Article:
Engineers from CU Boulder have successfully created a new type of metamaterial. This material is capable of morphing into an assortment of pre-programmed, complex shapes simply by adjusting light and temperature. Scientists believe this metamaterial could have a variety of practical applications in numerous fields including robotics, biomedical devices, artificial muscles, and manufacturing.
In the past, scientists have attempted to use a multitude of physical mechanisms to change the shape, size, or structure of an object using programmable stimuli. Unfortunately, the results have typically been limited in size or extent. Additionally, it has proven challenging to completely reverse the object state changes.
“The ability to form materials that can repeatedly oscillate back and forth between two independent shapes by exposing them to light will open up a wide range of new applications and approaches to areas such as additive manufacturing, robotics and biomaterials.”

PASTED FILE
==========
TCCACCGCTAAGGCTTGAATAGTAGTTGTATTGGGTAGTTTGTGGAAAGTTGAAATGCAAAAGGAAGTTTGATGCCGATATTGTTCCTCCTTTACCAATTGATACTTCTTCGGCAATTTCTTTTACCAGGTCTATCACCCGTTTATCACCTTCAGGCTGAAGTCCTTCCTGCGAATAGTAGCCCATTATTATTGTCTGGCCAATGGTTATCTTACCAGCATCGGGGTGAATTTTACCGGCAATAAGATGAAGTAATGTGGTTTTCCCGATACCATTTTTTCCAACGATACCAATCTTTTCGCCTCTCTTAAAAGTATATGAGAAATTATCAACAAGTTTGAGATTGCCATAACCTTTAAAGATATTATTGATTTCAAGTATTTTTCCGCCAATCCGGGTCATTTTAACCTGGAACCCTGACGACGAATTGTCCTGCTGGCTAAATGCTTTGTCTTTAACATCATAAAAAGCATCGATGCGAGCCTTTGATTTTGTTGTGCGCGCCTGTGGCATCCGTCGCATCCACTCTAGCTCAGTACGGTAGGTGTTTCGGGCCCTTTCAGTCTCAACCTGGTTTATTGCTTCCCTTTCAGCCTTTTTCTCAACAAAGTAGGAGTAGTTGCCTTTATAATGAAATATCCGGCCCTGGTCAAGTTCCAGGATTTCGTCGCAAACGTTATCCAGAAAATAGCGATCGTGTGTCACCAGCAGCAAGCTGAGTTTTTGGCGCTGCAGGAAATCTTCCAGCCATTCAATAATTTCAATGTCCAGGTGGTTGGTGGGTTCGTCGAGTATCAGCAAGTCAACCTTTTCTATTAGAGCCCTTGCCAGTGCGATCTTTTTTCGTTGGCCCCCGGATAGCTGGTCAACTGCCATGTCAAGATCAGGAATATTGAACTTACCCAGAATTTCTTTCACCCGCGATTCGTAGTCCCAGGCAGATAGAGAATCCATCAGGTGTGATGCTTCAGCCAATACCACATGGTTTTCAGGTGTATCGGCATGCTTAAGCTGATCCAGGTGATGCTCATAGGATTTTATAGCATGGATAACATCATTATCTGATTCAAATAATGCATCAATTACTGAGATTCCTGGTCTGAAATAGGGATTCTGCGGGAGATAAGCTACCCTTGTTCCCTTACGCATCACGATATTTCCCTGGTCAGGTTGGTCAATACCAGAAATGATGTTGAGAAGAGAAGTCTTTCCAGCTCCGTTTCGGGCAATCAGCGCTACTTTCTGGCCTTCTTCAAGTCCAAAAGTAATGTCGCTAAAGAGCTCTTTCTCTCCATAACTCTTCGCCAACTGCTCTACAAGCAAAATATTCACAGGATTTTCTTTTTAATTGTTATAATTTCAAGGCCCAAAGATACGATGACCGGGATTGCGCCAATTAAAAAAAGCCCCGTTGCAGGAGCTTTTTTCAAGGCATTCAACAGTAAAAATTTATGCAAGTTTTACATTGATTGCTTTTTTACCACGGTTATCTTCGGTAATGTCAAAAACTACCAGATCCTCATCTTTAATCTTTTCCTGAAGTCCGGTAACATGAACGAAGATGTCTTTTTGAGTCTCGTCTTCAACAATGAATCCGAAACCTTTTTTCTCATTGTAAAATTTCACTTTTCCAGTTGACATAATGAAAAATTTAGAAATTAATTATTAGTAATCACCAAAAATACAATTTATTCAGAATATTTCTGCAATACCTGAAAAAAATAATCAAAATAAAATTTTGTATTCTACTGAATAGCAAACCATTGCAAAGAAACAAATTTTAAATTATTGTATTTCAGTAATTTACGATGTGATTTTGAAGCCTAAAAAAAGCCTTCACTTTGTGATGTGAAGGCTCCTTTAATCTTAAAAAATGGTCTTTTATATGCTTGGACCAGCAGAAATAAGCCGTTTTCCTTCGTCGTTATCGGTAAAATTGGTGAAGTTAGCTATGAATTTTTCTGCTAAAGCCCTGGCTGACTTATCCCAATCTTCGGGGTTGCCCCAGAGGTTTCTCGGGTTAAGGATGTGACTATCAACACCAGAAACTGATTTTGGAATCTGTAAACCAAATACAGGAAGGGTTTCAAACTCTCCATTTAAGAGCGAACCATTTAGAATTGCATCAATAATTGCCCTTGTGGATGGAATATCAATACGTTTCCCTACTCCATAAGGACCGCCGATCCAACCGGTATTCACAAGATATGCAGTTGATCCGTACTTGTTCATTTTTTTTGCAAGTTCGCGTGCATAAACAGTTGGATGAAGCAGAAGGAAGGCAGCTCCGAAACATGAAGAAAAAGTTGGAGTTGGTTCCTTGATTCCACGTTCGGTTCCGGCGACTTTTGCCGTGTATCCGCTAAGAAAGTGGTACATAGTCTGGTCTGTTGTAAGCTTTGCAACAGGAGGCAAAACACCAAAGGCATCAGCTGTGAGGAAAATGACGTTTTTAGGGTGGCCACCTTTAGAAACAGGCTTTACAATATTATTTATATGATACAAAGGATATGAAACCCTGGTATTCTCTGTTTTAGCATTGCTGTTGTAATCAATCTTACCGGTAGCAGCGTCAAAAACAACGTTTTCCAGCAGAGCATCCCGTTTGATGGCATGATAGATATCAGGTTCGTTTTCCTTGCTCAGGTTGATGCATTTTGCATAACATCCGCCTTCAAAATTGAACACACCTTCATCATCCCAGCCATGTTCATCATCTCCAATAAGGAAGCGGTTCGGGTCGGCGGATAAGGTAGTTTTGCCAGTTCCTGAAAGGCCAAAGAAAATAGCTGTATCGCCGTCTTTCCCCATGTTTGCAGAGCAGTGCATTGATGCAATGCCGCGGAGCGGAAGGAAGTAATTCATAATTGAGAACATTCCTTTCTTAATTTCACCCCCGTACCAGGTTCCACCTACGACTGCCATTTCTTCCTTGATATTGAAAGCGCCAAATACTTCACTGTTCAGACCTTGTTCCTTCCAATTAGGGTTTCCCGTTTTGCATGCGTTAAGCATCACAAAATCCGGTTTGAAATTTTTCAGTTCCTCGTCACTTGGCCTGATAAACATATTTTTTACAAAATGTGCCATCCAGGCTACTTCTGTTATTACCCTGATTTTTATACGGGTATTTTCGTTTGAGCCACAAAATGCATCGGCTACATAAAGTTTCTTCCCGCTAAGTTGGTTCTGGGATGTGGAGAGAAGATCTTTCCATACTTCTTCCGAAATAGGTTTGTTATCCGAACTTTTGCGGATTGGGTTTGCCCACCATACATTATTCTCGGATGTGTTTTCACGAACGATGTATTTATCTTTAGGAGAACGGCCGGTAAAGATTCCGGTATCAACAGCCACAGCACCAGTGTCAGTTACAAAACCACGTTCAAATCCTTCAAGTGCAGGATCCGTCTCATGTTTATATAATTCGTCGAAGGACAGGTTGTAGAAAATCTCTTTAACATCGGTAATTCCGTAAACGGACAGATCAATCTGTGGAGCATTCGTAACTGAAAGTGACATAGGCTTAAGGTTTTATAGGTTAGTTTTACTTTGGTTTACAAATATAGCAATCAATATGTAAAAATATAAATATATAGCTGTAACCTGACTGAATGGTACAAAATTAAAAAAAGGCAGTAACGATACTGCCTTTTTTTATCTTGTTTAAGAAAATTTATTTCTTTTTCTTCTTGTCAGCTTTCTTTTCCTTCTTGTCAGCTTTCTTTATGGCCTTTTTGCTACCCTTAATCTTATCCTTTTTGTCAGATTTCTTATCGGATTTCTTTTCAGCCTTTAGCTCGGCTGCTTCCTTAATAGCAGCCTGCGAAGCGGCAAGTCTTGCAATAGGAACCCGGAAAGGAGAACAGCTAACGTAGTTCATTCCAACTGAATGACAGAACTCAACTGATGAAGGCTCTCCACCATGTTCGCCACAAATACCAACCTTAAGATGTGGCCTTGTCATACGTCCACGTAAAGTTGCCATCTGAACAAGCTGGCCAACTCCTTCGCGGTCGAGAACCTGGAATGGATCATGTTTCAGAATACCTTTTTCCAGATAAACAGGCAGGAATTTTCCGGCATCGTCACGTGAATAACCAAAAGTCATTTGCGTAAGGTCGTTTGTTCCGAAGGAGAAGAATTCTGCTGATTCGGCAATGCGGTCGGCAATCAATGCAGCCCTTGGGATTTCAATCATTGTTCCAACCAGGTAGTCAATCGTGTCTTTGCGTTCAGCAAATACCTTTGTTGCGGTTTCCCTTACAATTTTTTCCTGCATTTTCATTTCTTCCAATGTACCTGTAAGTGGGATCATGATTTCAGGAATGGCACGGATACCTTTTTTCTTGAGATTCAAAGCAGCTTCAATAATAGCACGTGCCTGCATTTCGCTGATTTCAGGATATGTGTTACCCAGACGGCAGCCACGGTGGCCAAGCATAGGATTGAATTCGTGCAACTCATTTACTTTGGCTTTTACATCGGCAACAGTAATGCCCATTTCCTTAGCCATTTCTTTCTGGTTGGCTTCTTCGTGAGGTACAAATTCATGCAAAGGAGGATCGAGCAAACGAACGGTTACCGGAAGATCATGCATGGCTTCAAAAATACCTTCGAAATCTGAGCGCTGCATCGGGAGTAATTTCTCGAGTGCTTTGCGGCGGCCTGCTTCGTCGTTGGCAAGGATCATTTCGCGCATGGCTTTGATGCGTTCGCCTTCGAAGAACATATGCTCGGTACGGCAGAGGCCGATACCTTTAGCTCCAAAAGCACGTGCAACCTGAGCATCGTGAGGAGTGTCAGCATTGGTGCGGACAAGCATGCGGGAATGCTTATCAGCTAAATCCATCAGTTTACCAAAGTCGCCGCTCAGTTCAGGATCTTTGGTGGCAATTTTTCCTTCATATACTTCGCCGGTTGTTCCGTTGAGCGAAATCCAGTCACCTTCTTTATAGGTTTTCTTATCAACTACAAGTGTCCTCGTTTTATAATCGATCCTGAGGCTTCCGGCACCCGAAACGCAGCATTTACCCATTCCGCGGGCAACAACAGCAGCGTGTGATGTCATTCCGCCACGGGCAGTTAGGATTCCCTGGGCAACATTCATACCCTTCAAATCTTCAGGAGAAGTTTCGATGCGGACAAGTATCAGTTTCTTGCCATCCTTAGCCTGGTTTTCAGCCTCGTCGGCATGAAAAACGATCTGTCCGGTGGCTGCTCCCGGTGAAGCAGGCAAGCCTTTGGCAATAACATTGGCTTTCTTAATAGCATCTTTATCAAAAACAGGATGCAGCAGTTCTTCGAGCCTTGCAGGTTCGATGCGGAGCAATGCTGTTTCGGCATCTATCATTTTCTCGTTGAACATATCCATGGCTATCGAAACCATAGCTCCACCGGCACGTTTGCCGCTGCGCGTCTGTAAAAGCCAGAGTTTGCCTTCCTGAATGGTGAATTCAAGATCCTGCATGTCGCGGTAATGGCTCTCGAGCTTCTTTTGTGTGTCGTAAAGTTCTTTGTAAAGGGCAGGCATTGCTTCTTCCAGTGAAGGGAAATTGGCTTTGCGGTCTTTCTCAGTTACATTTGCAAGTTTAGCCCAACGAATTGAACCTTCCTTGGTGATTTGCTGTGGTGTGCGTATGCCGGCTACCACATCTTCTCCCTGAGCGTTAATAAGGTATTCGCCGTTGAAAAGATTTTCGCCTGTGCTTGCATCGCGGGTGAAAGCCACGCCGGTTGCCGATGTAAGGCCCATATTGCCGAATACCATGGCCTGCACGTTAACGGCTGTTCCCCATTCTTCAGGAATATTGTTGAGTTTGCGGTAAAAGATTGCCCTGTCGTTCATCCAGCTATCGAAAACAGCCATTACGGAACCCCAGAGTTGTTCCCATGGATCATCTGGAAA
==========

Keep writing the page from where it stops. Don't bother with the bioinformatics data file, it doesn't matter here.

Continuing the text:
The new metamaterial changes all this. Using liquid crystal elastomers (LCEs), the new material is able to program two-way transformations on a macroscopic level. Thanks to the unique molecular arrangement of LCEs, they can easily experience dynamic changes once exposed to changes in light and temperature. To accommodate for this, scientists added a light-activated trigger to LCE networks. By exposing an object to particular wavelengths of light, the trigger can set a specific molecular alignment in advance. This means the trigger can remain inactive until it is exposed to the desired stimuli.
In tests, scientists formed the metamaterial into a square peg. The peg was then exposed to heat stimuli, causing it to melt and lose its original form. The material was then fit into a round hole; once the heat was no longer being used to stimulate the material it returned to its original form.
Scientists believe that there are numerous, varied applications for this new metamaterial. Because of its flexibility and durability, it is of particular interest in the biomedical community. It could be used to design and develop artificial limbs and muscles that move with the human body. The next phase for the team at CU Boulder will involve improving and streamlining the material for future commercialization.
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